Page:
Apple iPhone Subsidies To Drop In June?

  • Posted: 22 November 2009 06:03 PM

    Check out PED’s column on iPhone contracts. It’s worth the read.  grin

         
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    Posted: 22 November 2009 07:11 PM #1

    The drop from $450 to $300 is conditional on the exclusive arraignment with T ending. The question then becomes does AAPL make up the lost $150 and the CDMA phone development costs on volume (access to VZ customers and to a much less extent T-Mobile and Sprint)? I would think with the high margins the iPhone supposedly enjoys, the answer is yes.

    edit: Plus more people are going to be shopping at iTunes and the Apps store.

    [ Edited: 22 November 2009 07:14 PM by stkstalker ]

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  • Posted: 23 November 2009 04:40 AM #2

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    Gene Munster ? Piper Jaffray

    We?re looking at the iPhone, it?s pretty clear we?re still in a greenfield opportunity here, but if you start to go to multiple carriers can you talk a little bit about the pricing of the phone when you go from exclusivity to multiple carriers? And obviously, not specific but any sort of color we can have in terms of pricing dynamics change on the phone from you to the carrier?

    Timothy D. Cook

    Our pricing is confidential, Gene, so it?s not something I could comment on in detail but generally speaking from markets where we?re already selling I would not expect to see a wholesale price difference as we bring on other carriers. However, the end user price is really set by the carriers themselves so you may or may not see a street price difference.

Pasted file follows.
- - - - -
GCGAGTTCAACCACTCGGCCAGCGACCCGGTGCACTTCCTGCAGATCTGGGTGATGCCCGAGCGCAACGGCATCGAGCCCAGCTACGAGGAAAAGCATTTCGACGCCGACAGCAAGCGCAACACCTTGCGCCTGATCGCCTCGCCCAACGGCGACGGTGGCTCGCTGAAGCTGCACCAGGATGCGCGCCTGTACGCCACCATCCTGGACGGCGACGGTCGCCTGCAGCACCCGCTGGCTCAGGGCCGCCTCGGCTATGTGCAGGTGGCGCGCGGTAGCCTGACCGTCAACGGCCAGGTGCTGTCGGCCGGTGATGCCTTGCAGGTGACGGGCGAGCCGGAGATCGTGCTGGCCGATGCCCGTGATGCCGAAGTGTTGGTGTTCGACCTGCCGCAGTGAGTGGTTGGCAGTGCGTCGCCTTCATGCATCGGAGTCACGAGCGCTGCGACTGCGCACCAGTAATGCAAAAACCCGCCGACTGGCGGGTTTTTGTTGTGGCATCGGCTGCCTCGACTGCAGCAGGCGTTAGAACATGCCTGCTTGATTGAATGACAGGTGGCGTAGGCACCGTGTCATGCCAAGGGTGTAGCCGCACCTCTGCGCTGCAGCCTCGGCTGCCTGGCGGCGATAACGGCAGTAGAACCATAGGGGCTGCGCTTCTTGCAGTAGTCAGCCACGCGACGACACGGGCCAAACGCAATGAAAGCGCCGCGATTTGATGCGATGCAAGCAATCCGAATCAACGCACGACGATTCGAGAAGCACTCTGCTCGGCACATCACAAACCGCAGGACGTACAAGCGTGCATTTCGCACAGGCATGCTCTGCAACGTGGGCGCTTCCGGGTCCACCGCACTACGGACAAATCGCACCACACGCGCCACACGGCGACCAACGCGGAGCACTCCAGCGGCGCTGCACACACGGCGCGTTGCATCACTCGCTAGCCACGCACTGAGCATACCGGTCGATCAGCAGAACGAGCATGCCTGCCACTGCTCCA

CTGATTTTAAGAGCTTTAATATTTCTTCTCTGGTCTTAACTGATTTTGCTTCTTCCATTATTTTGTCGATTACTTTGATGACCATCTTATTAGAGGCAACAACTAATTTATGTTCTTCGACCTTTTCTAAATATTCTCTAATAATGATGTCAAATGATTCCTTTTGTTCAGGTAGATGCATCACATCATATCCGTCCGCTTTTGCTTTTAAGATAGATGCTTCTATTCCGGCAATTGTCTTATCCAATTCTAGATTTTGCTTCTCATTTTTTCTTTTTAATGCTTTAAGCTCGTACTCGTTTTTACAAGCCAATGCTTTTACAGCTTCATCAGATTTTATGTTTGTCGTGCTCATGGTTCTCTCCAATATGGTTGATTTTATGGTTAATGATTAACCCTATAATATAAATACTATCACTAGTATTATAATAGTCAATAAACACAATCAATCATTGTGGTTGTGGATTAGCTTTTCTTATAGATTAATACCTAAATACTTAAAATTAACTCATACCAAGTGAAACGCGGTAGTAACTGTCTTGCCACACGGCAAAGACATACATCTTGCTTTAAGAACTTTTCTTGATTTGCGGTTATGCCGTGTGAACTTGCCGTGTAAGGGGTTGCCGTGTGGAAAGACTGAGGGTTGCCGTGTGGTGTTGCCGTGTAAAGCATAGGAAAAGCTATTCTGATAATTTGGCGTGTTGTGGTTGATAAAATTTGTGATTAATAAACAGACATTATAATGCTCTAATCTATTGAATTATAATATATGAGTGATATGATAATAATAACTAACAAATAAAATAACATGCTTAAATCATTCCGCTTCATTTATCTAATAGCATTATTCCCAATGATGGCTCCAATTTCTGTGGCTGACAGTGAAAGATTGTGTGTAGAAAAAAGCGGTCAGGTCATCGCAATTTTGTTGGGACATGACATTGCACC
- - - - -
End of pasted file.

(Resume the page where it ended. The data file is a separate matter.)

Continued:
IMO, it doesn’t matter if the subsidy with T decreases or not, all we care about is ASP.  Even if the subsidy decreased to $300, if Apple still charges $600, the decreased subsidy will just be passed to consumers in the form of higher prices.  Given that Verizon has a better network, it is possible they sell the iPhone for more than AT&T is and just rely on their better network and pent up demand to sell iPhones.

         
  • Posted: 23 November 2009 06:58 AM #3

    No, there won’t be a drop in subsidy in step with the end of exclusivity. But if Apple sticks with the existing business model for iPhone, the competition can eventually catch up. Therefore Apple will step off this model, tapering subsidies down to zero, starving competitors of the margins needed to finance a viable challenger out of device sales. Apple, or Apple’s partner(s) will offer a global mobile broadband service, and voice service will simply be a VOIP App. How long does that take? Let’s say 10 more years to the ending of separate voice service.

         
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    Posted: 23 November 2009 09:31 AM #4

    sleepygeek - 23 November 2009 10:58 AM

    No, there won’t be a drop in subsidy in step with the end of exclusivity. But if Apple sticks with the existing business model for iPhone, the competition can eventually catch up. Therefore Apple will step off this model, tapering subsidies down to zero, starving competitors of the margins needed to finance a viable challenger out of device sales. Apple, or Apple’s partner(s) will offer a global mobile broadband service, and voice service will simply be a VOIP App. How long does that take? Let’s say 10 more years to the ending of separate voice service.